White-Collar, Green Tech
from Wildlife Promise
By Maryruth Belsey Priebe
Green IT is a booming industry, but how can students interested in smart grid or renewable energy technologies distinguish themselves in the field? We asked several experts to describe the way forward in the land of green information technology.
“This is a growth area, and a student that maintains a narrow focus in computer science would find it difficult to get immediate employment in [the renewable energy sector],” explains Dr. Ravi Prakash, associate professor in computer science at the University of Texas at Dallas. Traditional information technology (IT) programs, whether they are offered by a community college or through a university graduate program, maintain a narrow focus on one subject area such as software engineering, computer science, applied information systems technology, network administration, or data analysis and reporting. He recommends that regardless of the focus students should augment their education by participating in seminars and electives that focus on issues like smart grid technology, renewable energy, and other clean tech topics, even if they are offered by other academic departments.
This sentiment was echoed by Michelle Naquin, CEO of the Green Technology Alliance (GTA), who says that students “Should look for programs in known areas of certification that include specific modules on green, clean and sustainability. The scope of the work and areas of impact make it difficult to create ‘specialist’ programs.”
Prakash goes on to say, “It is extremely important for students to have an interdisciplinary focus-if I’m going to make a tool [for an electrical utility, for instance] that will be used by a different area of specialization, it behooves me to understand how it will be used. Students need to use their electives to broaden their outlook.”
Prakash fosters this interdisciplinary approach by encouraging grad students to work with him on various research projects. In particular, Prakash is researching how the renewable energy sector will be integrated with the smart grid. “It’s a large-scale networking problem,” he says. As tax incentives lead to thousands, if not millions, of home-installed solar systems networked into the utility grid for net-metering purposes, many new IT problems will be created.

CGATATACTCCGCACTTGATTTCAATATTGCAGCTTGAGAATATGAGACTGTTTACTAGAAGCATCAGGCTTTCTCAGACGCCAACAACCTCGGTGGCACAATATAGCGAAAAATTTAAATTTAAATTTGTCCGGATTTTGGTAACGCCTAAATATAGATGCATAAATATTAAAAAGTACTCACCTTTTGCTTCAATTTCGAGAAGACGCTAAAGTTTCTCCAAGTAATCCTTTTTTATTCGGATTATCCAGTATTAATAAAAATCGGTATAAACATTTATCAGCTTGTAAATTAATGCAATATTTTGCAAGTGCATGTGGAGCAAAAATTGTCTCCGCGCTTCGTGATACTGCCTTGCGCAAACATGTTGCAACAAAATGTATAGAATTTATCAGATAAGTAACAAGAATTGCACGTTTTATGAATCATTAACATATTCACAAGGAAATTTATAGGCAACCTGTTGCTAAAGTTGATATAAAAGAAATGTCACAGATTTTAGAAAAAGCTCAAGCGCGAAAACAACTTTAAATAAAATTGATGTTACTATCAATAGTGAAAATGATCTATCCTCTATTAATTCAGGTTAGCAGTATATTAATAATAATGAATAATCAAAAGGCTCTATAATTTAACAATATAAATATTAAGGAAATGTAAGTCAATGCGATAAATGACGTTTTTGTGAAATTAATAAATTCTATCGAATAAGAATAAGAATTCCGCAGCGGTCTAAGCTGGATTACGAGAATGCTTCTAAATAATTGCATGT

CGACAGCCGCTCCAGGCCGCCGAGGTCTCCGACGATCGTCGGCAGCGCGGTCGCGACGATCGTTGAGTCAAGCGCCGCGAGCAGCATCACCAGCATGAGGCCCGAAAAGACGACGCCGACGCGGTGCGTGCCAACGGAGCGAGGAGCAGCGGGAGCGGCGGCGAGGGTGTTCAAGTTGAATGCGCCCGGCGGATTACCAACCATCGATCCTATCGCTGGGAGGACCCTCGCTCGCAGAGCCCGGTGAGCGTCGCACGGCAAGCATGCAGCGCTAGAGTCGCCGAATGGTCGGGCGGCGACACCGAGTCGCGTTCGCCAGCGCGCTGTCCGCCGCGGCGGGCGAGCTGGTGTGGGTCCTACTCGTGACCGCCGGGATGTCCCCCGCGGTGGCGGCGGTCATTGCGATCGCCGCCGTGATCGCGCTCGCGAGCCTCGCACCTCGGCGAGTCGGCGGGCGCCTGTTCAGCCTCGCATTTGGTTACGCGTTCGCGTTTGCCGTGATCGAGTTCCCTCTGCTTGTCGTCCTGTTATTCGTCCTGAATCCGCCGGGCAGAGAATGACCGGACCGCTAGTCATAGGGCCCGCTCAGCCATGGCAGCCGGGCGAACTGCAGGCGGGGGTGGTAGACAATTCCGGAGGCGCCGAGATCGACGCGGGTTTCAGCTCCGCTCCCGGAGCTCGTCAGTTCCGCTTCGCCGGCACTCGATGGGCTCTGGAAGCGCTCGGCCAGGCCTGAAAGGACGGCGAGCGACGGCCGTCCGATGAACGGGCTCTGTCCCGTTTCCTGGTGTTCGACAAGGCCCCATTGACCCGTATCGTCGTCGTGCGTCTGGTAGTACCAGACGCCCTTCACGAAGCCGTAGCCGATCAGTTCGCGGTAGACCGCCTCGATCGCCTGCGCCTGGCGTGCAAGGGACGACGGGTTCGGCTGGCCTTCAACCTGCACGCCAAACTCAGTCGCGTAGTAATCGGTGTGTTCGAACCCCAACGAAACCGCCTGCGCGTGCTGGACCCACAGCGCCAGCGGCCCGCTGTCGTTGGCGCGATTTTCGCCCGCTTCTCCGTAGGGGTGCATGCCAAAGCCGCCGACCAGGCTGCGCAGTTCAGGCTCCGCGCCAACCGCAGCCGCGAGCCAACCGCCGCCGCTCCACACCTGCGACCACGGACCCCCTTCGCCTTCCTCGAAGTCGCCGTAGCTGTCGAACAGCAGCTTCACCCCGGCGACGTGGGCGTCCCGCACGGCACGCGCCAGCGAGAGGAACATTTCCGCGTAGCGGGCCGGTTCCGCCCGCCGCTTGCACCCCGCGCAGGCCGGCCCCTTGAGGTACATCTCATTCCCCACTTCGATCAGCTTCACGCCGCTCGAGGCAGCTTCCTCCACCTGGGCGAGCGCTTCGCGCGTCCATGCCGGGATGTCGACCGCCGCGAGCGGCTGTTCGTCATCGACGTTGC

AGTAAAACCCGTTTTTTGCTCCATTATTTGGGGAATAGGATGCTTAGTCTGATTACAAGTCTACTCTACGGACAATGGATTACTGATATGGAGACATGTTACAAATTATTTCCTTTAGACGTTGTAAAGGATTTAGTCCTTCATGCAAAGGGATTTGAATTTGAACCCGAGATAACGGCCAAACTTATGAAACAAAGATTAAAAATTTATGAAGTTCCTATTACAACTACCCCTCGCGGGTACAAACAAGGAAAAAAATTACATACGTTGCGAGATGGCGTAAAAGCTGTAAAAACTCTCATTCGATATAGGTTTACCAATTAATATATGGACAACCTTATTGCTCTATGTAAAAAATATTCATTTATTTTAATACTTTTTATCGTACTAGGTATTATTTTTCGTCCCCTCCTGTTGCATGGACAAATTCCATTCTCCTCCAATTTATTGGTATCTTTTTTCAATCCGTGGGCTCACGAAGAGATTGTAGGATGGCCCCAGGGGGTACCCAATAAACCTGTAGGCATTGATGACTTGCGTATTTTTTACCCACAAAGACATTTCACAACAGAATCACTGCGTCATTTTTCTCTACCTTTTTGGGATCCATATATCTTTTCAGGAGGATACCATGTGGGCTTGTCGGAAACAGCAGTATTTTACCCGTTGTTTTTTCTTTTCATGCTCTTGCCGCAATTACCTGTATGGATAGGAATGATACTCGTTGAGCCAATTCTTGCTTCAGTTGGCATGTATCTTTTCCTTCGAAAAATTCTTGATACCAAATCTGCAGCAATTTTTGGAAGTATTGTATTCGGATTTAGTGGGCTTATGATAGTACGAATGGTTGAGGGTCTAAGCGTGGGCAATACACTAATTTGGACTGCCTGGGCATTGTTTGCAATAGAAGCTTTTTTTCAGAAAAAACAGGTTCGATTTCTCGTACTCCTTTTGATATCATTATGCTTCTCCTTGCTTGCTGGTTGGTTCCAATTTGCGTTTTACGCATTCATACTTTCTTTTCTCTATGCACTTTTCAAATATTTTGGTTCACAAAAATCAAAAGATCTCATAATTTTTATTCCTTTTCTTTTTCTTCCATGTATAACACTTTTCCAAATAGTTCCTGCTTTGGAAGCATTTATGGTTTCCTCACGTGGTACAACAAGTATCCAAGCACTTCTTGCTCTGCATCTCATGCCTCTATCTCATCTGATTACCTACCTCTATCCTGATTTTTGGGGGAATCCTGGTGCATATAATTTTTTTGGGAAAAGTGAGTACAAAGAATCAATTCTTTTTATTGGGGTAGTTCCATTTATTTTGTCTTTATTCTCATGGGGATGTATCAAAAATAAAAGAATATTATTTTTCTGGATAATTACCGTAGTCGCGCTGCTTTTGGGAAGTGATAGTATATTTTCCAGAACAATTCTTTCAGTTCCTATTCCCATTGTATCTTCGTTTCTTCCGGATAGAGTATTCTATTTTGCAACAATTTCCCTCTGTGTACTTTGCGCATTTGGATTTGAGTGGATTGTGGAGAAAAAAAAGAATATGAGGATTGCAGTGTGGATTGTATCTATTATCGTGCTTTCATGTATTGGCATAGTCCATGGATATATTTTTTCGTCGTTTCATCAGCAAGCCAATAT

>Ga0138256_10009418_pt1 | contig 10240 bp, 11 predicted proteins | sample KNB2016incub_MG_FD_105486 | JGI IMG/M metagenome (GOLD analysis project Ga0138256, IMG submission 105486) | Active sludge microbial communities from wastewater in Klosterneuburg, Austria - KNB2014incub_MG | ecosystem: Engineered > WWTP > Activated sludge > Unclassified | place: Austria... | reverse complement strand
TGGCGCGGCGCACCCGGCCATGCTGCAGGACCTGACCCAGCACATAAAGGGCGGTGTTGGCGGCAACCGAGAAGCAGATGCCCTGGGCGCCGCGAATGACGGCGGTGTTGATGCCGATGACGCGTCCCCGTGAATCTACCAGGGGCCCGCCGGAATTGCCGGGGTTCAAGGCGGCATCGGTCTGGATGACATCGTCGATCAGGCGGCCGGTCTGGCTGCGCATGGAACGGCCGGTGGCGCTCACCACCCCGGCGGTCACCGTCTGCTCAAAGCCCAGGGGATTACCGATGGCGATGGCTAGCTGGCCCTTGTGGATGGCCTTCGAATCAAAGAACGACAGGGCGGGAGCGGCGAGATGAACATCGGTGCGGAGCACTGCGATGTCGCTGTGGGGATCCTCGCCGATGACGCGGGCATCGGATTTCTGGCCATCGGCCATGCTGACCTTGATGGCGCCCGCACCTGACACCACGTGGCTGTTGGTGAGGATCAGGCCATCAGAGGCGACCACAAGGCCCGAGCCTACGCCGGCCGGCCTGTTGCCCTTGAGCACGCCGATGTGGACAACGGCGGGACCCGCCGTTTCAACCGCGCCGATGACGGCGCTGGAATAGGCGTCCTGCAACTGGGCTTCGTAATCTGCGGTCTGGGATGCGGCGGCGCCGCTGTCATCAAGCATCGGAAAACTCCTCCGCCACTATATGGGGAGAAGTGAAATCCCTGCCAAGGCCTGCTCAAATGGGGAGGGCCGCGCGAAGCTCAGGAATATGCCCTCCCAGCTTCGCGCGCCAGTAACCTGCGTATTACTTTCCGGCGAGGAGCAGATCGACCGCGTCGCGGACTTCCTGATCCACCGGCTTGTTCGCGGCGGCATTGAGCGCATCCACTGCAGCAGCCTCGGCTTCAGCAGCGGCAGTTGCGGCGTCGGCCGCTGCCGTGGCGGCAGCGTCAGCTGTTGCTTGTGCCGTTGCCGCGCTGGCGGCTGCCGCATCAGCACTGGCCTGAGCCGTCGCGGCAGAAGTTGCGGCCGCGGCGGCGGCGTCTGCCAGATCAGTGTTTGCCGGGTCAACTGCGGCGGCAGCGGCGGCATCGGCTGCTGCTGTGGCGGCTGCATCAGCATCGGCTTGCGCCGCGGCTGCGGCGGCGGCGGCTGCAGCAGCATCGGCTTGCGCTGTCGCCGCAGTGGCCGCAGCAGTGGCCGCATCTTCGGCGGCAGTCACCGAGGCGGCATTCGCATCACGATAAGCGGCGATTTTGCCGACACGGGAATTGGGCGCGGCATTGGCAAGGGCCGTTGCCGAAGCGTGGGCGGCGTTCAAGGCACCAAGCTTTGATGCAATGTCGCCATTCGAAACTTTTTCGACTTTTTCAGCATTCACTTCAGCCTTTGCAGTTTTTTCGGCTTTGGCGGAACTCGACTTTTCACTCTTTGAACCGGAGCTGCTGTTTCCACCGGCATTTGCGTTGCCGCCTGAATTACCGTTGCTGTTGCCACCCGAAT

Consider, for instance, what happens when thousands of homes are fitted with solar panels, each producing several hundred kilowatts of energy. By comparison, a single coal burning plant will produce thousands of megawatts. “The rate at which energy is produced [by these solar panels] and the time at which it is produced is unpredictable, which creates interesting issues for electric utilities trying to meet demands, explains Prakash. “Normally they have baseline amounts and they have backup sources that come online when peak is high. When you add a large number of smaller sources, the variability significantly increases.”
As a result, utility companies will need to find ways to manage many points of data, especially how much energy is being produced at any given point. “The utilities will need to react very quickly to these changes and demand so that they can bring their surplus generators online or offline as needed. Then, all of these data points have to be accumulated in databases. And we need experts in statistical analysis who can optimize pricing, etc so that they can avoid peaks in energy demand to flatten it out as much as they can.”